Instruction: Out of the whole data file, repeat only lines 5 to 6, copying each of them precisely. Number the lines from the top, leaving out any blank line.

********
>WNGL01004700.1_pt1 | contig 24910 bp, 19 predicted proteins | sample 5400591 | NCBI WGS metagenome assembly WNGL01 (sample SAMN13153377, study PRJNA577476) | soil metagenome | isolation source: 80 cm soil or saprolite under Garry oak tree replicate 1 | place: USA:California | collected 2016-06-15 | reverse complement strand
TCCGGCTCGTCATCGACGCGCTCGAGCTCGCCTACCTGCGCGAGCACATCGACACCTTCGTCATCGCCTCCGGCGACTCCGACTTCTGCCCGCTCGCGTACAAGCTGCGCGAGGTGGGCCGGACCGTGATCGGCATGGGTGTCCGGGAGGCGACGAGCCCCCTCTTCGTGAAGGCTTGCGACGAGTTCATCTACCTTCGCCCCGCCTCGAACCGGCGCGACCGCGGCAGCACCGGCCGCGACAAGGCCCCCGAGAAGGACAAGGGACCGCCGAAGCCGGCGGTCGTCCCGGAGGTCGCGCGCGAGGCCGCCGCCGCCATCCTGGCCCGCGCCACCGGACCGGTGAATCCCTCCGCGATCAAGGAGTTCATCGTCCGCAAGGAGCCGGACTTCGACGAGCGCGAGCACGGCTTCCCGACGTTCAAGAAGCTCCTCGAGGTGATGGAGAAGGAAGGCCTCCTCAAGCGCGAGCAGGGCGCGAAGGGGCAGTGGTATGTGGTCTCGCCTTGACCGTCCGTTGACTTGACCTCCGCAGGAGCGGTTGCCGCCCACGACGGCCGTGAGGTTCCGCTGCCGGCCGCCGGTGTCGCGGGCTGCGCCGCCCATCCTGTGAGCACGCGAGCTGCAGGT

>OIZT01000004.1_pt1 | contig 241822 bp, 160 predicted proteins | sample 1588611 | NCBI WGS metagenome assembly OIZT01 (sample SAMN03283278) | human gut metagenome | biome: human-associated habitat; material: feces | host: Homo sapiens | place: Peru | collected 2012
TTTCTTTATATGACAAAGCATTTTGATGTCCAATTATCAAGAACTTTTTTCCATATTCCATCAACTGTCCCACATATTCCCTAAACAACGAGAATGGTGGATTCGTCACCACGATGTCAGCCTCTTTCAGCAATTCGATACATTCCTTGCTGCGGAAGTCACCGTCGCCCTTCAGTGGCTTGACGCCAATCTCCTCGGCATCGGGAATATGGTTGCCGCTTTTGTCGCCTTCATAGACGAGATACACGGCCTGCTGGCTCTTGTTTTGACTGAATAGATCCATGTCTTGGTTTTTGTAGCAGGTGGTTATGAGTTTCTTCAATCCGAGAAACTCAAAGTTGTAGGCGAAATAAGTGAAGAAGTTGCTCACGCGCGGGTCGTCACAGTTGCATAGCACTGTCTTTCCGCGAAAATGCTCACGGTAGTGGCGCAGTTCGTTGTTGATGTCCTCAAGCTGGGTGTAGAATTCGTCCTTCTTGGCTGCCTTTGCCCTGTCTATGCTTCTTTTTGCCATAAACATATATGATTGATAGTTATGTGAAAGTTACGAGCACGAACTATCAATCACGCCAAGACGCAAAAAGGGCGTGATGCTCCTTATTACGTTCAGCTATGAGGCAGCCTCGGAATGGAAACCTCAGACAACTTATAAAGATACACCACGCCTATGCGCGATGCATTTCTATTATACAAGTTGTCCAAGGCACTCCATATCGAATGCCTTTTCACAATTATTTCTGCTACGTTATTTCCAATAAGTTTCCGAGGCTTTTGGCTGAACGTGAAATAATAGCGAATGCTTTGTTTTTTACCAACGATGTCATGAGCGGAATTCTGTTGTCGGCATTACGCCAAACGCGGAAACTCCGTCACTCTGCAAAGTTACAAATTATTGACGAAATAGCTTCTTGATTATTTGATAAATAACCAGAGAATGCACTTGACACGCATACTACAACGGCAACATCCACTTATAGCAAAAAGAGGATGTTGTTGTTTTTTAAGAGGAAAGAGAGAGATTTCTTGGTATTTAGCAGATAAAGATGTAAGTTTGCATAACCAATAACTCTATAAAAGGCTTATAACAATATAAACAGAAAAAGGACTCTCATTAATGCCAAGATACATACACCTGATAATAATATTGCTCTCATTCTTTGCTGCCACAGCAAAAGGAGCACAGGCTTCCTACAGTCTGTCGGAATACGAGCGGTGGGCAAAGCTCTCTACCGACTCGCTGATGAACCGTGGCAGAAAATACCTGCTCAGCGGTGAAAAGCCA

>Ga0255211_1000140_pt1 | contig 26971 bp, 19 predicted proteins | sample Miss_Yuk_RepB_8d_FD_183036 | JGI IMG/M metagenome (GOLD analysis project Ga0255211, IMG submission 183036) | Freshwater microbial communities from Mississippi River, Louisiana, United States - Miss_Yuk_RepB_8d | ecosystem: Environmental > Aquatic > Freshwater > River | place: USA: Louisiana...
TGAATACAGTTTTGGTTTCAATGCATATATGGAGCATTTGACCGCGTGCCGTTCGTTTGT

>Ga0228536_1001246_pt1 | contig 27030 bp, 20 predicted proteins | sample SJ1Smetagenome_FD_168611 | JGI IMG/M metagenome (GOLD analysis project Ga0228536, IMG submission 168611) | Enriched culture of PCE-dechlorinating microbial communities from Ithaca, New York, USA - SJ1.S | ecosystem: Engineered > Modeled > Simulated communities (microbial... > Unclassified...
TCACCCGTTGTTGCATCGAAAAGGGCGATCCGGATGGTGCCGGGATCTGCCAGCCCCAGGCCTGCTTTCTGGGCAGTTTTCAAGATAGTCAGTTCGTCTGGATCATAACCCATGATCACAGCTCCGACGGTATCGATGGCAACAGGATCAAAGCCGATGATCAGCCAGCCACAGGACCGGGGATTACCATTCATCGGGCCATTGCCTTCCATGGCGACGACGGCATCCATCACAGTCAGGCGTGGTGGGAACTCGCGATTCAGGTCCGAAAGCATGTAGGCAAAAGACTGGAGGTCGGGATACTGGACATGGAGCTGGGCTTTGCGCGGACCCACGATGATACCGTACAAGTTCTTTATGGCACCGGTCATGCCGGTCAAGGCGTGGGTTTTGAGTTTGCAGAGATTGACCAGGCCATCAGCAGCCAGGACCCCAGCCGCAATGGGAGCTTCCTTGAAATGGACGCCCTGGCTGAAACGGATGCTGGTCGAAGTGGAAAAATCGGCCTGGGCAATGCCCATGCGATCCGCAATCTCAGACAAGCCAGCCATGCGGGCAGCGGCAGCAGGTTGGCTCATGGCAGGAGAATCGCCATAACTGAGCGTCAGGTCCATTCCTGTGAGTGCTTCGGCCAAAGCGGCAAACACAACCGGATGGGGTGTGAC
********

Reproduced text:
>Ga0255211_1000140_pt1 | contig 26971 bp, 19 predicted proteins | sample Miss_Yuk_RepB_8d_FD_183036 | JGI IMG/M metagenome (GOLD analysis project Ga0255211, IMG submission 183036) | Freshwater microbial communities from Mississippi River, Louisiana, United States - Miss_Yuk_RepB_8d | ecosystem: Environmental > Aquatic > Freshwater > River | place: USA: Louisiana...
TGAATACAGTTTTGGTTTCAATGCATATATGGAGCATTTGACCGCGTGCCGTTCGTTTGT